Greece Against Itself

Mediaeval Greece

by Nicolas Cheetham
Yale University Press, 344 pp., $27.50

A Short History of Modern Greece

by Richard Clogg
Cambridge University Press, 242 pp., $8.95 (paper)

Ephesus After Antiquity: A Late Antique, Byzantine and Turkish City

by Clive Foss
Cambridge University Press, 218 pp., $34.50

Ambassador MacVeagh Reports: Greece 1933-1947

edited by John O. latrides
Princeton University Press, 769 pp., $35.00

The Greek World

by Eliot Porter, with a text by Peter Levi
E.P. Dutton, 144 pp., $45.00

The Struggle for Greece 1941-1949

by C.M. Woodhouse
Beekman Publishers (Woodstock, New York), 324 pp., $29.95

To a chorus of political mudslinging and inflammatory editorials provided by Athens’s volatile daily press, Greece is moving toward a fall election between the two perennial elements of Hellenic society—the conservative-authoritarian and the demagogic-liberal. On the right, George Rallis, the incumbent premier, has been the leader of Constantine Karamanlis’s New Democracy party ever since Karamanlis himself was, by the narrowest of squeaks, elevated from the premiership to the presidency in 1979. As long ago as the summer of 1975 the opposition had predicted this move, if ever Karamanlis were to feel his political base threatened,1 and the prediction came true, with Rallis playing Pompidou to Karamanlis’s de Gaulle.

The candidate of the left, Andreas Papandreou, founder of the radical Panhellenic Socialist Movement (PASOK), former Berkeley economist, ideologically ambivalent, a master of public rhetoric, is regarded by many as a power-hungry political saltimbanque. He and Rallis are natural, almost archetypal opponents. Anyone with a sense of the Greek past will feel on familiar ground here. It is like the rivalry of Charilaos Trikoupis and Theodore Deliyannis, who for the last two decades of the nineteenth century alternated as leaders somewhat in the manner of Gladstone and Disraeli. The parallel, indeed, can be taken further. New Democracy’s economic program is historically reminiscent of Trikoupis’s methods, while Papandreou, like Deliyannis, certainly goes in for “demagogic exploitation of Greek irredentism.” 2 Earlier still one thinks of oligarchs against democrats, Cimon versus Ephialtes. Is this a scholar’s illusion, or does Greek political history really repeat itself to this degree?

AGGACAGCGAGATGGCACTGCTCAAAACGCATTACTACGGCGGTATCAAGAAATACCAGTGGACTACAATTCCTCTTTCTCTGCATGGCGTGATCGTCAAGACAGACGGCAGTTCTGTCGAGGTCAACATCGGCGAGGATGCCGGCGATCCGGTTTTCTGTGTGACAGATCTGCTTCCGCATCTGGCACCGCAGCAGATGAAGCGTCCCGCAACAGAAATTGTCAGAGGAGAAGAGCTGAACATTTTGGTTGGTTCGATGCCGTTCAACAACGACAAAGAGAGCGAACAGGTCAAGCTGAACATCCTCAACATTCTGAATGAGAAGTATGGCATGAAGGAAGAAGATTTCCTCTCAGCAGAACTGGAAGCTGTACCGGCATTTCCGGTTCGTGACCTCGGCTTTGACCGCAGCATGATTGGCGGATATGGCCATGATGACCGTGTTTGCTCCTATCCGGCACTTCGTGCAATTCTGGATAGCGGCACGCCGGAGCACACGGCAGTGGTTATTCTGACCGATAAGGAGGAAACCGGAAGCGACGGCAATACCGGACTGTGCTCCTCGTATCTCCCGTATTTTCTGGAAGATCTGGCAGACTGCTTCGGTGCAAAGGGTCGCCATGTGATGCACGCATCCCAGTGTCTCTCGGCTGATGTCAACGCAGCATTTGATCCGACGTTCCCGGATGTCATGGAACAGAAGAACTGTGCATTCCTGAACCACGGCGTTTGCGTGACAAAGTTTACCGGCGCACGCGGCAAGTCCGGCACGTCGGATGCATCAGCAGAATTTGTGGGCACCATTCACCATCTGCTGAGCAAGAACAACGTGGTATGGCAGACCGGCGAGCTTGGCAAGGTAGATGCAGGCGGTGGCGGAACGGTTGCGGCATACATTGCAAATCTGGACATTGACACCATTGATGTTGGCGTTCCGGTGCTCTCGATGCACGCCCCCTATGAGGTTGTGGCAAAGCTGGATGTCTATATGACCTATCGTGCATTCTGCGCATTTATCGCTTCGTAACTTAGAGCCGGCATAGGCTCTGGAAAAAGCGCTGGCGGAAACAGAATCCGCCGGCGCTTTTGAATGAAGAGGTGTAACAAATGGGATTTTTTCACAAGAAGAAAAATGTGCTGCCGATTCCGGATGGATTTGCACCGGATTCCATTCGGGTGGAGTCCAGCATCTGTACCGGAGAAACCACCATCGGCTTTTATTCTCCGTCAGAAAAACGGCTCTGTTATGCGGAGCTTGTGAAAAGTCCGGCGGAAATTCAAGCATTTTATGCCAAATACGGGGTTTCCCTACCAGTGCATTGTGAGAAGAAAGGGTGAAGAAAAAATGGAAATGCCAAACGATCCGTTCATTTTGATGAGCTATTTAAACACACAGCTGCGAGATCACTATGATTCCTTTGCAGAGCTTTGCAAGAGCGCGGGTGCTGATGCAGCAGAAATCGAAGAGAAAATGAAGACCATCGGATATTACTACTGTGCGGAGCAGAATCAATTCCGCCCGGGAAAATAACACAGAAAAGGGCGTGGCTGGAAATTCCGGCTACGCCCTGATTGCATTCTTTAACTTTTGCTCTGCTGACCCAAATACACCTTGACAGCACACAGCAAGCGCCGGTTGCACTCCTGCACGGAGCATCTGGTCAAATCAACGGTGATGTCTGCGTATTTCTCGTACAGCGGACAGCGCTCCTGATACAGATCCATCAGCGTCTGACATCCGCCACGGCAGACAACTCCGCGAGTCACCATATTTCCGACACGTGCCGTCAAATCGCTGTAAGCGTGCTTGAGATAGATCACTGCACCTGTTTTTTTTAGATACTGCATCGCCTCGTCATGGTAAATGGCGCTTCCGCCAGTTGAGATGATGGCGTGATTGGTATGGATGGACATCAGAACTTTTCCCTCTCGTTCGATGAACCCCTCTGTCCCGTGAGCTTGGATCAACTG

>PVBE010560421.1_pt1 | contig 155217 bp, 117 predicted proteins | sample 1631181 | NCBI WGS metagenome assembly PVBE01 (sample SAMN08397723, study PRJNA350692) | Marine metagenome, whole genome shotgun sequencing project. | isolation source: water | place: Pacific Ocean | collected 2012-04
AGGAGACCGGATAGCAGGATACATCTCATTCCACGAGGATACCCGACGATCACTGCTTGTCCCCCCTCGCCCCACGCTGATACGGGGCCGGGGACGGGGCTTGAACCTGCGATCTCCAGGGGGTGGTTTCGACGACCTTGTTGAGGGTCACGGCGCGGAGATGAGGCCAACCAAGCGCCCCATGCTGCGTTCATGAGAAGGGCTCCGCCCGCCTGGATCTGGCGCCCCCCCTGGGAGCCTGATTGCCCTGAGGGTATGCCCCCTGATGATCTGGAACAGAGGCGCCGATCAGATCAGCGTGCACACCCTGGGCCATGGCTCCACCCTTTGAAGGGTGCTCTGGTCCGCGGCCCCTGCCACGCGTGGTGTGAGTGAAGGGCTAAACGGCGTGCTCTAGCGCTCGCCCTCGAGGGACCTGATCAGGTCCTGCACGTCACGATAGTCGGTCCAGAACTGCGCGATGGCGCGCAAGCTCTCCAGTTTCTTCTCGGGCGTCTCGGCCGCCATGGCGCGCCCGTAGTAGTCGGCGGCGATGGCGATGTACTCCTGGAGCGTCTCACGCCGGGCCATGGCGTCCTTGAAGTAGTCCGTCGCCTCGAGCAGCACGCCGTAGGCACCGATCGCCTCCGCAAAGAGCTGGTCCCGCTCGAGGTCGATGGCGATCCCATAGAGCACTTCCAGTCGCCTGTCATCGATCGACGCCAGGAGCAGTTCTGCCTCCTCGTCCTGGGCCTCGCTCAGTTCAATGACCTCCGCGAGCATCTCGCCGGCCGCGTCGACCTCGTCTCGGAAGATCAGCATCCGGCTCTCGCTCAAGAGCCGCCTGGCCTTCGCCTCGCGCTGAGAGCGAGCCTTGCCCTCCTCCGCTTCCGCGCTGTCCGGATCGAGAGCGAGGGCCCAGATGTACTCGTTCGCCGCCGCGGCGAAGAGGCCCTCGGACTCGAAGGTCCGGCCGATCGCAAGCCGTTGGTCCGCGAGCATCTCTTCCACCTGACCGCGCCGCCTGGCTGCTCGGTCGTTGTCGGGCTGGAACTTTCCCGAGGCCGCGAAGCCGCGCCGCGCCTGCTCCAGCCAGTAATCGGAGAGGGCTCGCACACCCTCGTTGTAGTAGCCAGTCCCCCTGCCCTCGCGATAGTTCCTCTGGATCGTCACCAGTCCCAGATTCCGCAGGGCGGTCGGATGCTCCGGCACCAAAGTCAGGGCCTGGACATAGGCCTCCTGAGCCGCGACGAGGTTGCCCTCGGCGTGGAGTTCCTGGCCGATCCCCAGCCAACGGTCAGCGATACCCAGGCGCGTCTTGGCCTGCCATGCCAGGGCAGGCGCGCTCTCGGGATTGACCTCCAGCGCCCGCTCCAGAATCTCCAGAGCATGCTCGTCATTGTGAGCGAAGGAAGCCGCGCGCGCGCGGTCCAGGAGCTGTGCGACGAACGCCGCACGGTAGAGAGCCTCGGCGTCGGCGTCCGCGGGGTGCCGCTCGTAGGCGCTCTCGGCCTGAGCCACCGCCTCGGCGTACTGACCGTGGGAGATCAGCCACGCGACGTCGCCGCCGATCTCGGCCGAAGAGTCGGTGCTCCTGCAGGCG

The current scene certainly does tempt one to more or less plausible ancient parallels. In 1974, after the overnight collapse of Brigadier Ioannides’s totalitarian regime3—a result chiefly of the Cyprus debacle, in which a right-wing group working on loannides’s orders clumsily failed to assassinate Archbishop Makarios4—Karamanlis returned to Athens. He was, understandably, given a hero’s reception (joined by many quick-change artists who had hitherto backed the junta), and had an enormous bank of goodwill on which to draw for the immediate political future. This for the most part he used tolerantly and carefully, although the problems of the vast, polluted, overbuilt, and corrupt Athenian megalopolis remained intractable. Now, seven years later—the length of the Colonels’ repressive dictatorship—there are signs, not least after the elections of November 1977 (when New Democracy’s share of the vote fell from 54 to 42 percent), that the account may be close to overdrawn. Karamanlis, like Trikoupis, aimed for long-term economic development, primarily by getting Greece into the Common Market. Whether he was right or not remains to be seen; but short-term economic hardships and uncomfortable adjustments were as inevitable as they were predictable, and Papandreou has been making the most of them, wearing his economic hat when he does so.

In Greece more than most other places, political gratitude maintains its sense of favors to come. Karamanlis has escaped, as it were, by apotheosis: but Rallis may well be pondering the story Plutarch tells of how…

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